Mexico is party to all the core UN human rights conventions including the International Convention on the Protection of the Rights of All Migrant Workers and Members of their Families, all 8 ILO core conventions and the domestic workers convention. Largely due to Mexico’s long history of emigration to the United States for work, the 1917 Constitution itself includes specific provisions relating to fair recruitment, requiring employment placement services to be free, contracts with foreign employers to be notarised by a government entity, and specifying that foreign employers must cover the cost of workers’ repatriation. More detailed regulation of private recruiters of migrant workers was developed relatively recently, with Mexico enacting significant changes to the Federal Labour Law and the Regulation of Worker Placement Agencies (RACT) in 2012 and 2014 respectively. The RACT regulates the role of employment agencies at various stages of the recruitment process, including in relation to advertisements, information dissemination, selection, transport, placement into employment, and return to Mexico. It has limited application, however, in regard to unregistered intermediaries who carry out the bulk of recruitment to North America, and who are often involved with unethical and abusive practices. A senior official told us that this “legal gap” has a real-world impact on the ability of STPS (the labour ministry) to tackle such practices. Workers who migrate through the SAWP with Canada are recruited by the government rather than private agencies, with the bilateral MOU and associated SAWP contract providing the framework for this more tightly regulated recruitment.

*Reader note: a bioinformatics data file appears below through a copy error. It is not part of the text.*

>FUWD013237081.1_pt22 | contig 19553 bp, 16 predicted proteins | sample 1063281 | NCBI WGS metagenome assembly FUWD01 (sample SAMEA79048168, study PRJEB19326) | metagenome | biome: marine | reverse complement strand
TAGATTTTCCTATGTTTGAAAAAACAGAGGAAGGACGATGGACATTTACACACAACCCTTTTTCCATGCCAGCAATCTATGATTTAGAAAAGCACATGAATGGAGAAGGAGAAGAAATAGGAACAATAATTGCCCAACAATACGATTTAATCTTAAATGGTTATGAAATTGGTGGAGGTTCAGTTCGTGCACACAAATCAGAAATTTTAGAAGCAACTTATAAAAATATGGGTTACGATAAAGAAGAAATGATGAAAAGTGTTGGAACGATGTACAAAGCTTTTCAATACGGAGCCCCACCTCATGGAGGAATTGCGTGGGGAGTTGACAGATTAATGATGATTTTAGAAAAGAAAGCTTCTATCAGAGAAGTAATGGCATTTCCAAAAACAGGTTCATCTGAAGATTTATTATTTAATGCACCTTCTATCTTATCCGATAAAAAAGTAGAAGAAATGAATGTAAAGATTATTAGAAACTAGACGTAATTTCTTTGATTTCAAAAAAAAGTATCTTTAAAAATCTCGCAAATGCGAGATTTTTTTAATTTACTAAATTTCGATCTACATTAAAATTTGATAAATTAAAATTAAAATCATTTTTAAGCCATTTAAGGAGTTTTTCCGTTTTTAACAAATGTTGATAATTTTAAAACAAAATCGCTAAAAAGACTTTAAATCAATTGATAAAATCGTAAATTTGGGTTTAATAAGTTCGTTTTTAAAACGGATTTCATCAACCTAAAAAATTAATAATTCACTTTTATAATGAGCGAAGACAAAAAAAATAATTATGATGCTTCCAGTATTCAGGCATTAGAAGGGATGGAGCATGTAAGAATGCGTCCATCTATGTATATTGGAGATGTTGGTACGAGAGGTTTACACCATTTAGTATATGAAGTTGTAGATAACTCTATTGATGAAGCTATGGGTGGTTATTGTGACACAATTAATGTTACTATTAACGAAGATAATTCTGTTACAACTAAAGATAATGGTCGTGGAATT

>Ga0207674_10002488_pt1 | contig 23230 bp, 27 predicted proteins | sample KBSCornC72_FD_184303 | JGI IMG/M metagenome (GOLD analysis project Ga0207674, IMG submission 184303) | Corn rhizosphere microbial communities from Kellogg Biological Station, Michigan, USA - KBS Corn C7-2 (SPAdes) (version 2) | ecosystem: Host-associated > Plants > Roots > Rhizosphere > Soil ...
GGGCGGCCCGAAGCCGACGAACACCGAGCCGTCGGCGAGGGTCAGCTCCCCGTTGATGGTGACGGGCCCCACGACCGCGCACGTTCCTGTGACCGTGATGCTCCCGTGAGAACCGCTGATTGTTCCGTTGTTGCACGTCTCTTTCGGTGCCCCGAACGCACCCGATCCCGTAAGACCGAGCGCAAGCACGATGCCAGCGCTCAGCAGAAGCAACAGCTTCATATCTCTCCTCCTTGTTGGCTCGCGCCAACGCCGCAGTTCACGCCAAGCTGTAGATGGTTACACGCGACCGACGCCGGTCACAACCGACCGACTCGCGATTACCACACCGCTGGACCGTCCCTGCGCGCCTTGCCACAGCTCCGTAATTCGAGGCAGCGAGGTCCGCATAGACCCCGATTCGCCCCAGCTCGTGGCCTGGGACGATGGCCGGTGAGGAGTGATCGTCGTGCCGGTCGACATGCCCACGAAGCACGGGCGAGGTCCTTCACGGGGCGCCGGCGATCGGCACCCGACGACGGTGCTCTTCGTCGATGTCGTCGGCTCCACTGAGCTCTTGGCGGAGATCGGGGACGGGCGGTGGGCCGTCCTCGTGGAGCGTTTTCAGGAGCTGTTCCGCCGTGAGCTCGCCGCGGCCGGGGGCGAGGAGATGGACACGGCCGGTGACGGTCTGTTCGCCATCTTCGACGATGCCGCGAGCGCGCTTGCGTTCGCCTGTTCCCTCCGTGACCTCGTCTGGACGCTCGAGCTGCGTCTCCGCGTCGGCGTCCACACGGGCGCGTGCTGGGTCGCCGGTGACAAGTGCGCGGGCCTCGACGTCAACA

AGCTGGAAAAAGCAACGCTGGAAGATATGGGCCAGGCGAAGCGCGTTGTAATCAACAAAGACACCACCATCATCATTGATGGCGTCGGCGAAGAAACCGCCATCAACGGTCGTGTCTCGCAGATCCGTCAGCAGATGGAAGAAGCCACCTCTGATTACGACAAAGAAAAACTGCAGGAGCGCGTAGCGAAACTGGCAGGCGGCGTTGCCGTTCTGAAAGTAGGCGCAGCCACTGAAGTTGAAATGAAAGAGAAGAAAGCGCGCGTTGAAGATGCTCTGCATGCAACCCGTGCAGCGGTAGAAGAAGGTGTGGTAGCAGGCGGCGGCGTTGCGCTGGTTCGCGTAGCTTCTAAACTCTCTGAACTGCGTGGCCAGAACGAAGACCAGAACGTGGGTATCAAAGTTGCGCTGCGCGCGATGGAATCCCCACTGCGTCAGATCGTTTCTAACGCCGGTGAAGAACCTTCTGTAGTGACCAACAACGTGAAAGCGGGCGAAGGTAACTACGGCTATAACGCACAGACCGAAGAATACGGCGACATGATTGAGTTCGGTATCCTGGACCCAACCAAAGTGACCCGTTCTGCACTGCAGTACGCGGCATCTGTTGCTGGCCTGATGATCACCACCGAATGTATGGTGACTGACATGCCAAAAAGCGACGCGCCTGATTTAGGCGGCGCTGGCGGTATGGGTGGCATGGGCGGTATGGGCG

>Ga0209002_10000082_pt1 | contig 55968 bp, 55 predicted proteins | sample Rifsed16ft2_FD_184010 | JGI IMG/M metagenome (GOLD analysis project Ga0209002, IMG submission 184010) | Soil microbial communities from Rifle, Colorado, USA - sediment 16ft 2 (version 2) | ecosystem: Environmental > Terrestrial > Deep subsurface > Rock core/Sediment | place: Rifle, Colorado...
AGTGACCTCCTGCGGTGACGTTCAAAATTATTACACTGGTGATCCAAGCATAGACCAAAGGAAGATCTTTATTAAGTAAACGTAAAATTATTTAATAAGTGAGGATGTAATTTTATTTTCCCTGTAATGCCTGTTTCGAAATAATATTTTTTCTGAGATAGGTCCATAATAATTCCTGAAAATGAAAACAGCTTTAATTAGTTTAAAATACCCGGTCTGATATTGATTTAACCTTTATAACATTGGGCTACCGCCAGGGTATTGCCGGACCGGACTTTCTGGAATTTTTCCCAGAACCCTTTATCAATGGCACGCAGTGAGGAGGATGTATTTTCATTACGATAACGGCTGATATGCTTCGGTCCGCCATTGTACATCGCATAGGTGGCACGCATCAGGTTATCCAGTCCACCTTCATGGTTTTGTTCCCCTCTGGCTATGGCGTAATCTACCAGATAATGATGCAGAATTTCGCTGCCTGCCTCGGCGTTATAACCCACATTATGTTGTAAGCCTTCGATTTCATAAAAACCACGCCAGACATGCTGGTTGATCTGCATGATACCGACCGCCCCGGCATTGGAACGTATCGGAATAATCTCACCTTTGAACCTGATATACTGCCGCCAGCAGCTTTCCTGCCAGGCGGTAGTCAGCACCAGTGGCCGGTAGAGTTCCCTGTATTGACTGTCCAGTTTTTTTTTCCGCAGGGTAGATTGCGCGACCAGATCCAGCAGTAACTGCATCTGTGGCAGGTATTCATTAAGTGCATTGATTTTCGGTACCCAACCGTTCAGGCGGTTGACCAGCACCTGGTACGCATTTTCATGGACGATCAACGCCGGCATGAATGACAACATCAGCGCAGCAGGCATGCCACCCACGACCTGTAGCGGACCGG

Canada’s legal and regulatory framework applying to migrant workers and labour recruitment cuts across its federalised governance structures, with the federal government taking primary responsibility for immigration, and provincial authorities responsible for labour protections, including the regulation of labour recruitment. The core federal framework is the Immigration and Refugee Protection Act (IRPA), which underwent significant amendments in 2014-2015. Along with its accompanying regulations (IRPR), it outlines the conditions that employers must meet in order to hire migrant workers, which include a number of fair recruitment measures. Immigration consultants are also regulated nationally, with a 2019 act establishing a self-regulatory body with expanded authorities, subject to what the government told us will be “significant oversight”, to replace the previous self-regulating body. Provincial legislation varies in scope and content: some provinces have additional employment protections for migrant workers and specific licensing requirements for labour recruiters of migrant workers, while others cover migrant workers under standard employment standards and labour recruitment provisions. The variance in treatment depending on the province of destination, and the interplay between federal and provincial legislation, creates a high degree of regulatory complexity, while provinces where regulations and monitoring are weakest are attractive jurisdictions for exploitative recruiters and employers. In agriculture, a major sector for low-wage migrant workers, workers in many provinces face exclusion from key employment protections on working hours, wages and holiday, as well as bars on unionisation, which have been upheld by the Supreme Court and led to stern ILO criticism. Civil society organisations, labour unions and employers actively participate in government consultations and discussions, as well as in parliamentary reviews in recent years on the TFWP, immigration consultants, and trafficking.